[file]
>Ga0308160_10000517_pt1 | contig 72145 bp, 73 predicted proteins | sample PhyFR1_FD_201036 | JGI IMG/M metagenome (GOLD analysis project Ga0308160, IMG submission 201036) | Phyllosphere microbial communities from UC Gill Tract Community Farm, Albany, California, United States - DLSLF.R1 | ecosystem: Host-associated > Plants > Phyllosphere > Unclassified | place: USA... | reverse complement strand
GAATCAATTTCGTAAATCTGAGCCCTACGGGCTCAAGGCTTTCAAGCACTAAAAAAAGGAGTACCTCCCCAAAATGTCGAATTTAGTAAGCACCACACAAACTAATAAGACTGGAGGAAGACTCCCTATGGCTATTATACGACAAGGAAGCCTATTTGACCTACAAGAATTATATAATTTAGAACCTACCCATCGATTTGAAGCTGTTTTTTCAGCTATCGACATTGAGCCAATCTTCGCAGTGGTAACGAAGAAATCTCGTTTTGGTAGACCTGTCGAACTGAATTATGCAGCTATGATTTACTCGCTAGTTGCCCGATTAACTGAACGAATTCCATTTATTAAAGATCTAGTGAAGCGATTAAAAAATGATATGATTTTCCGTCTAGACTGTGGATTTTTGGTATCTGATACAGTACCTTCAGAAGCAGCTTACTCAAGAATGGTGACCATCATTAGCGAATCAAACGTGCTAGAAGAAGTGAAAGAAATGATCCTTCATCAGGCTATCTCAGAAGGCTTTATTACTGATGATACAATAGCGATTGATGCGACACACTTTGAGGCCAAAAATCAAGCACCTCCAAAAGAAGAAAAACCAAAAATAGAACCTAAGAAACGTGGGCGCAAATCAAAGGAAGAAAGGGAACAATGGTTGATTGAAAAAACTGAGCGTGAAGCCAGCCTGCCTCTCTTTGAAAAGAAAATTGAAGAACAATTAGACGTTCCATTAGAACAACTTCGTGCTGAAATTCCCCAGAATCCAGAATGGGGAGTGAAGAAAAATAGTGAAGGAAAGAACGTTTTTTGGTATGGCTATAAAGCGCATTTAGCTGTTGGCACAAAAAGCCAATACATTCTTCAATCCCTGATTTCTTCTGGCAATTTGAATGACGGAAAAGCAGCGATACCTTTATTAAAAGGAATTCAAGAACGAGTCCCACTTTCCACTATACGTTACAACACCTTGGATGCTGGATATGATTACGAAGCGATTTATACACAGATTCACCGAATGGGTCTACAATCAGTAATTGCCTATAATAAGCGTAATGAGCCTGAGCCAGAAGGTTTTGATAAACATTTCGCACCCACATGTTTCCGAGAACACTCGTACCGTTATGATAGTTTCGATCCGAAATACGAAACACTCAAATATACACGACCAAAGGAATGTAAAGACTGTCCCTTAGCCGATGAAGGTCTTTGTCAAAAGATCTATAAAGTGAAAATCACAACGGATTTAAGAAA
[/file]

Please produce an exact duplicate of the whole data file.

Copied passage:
>Ga0308160_10000517_pt1 | contig 72145 bp, 73 predicted proteins | sample PhyFR1_FD_201036 | JGI IMG/M metagenome (GOLD analysis project Ga0308160, IMG submission 201036) | Phyllosphere microbial communities from UC Gill Tract Community Farm, Albany, California, United States - DLSLF.R1 | ecosystem: Host-associated > Plants > Phyllosphere > Unclassified | place: USA... | reverse complement strand
GAATCAATTTCGTAAATCTGAGCCCTACGGGCTCAAGGCTTTCAAGCACTAAAAAAAGGAGTACCTCCCCAAAATGTCGAATTTAGTAAGCACCACACAAACTAATAAGACTGGAGGAAGACTCCCTATGGCTATTATACGACAAGGAAGCCTATTTGACCTACAAGAATTATATAATTTAGAACCTACCCATCGATTTGAAGCTGTTTTTTCAGCTATCGACATTGAGCCAATCTTCGCAGTGGTAACGAAGAAATCTCGTTTTGGTAGACCTGTCGAACTGAATTATGCAGCTATGATTTACTCGCTAGTTGCCCGATTAACTGAACGAATTCCATTTATTAAAGATCTAGTGAAGCGATTAAAAAATGATATGATTTTCCGTCTAGACTGTGGATTTTTGGTATCTGATACAGTACCTTCAGAAGCAGCTTACTCAAGAATGGTGACCATCATTAGCGAATCAAACGTGCTAGAAGAAGTGAAAGAAATGATCCTTCATCAGGCTATCTCAGAAGGCTTTATTACTGATGATACAATAGCGATTGATGCGACACACTTTGAGGCCAAAAATCAAGCACCTCCAAAAGAAGAAAAACCAAAAATAGAACCTAAGAAACGTGGGCGCAAATCAAAGGAAGAAAGGGAACAATGGTTGATTGAAAAAACTGAGCGTGAAGCCAGCCTGCCTCTCTTTGAAAAGAAAATTGAAGAACAATTAGACGTTCCATTAGAACAACTTCGTGCTGAAATTCCCCAGAATCCAGAATGGGGAGTGAAGAAAAATAGTGAAGGAAAGAACGTTTTTTGGTATGGCTATAAAGCGCATTTAGCTGTTGGCACAAAAAGCCAATACATTCTTCAATCCCTGATTTCTTCTGGCAATTTGAATGACGGAAAAGCAGCGATACCTTTATTAAAAGGAATTCAAGAACGAGTCCCACTTTCCACTATACGTTACAACACCTTGGATGCTGGATATGATTACGAAGCGATTTATACACAGATTCACCGAATGGGTCTACAATCAGTAATTGCCTATAATAAGCGTAATGAGCCTGAGCCAGAAGGTTTTGATAAACATTTCGCACCCACATGTTTCCGAGAACACTCGTACCGTTATGATAGTTTCGATCCGAAATACGAAACACTCAAATATACACGACCAAAGGAATGTAAAGACTGTCCCTTAGCCGATGAAGGTCTTTGTCAAAAGATCTATAAAGTGAAAATCACAACGGATTTAAGAAA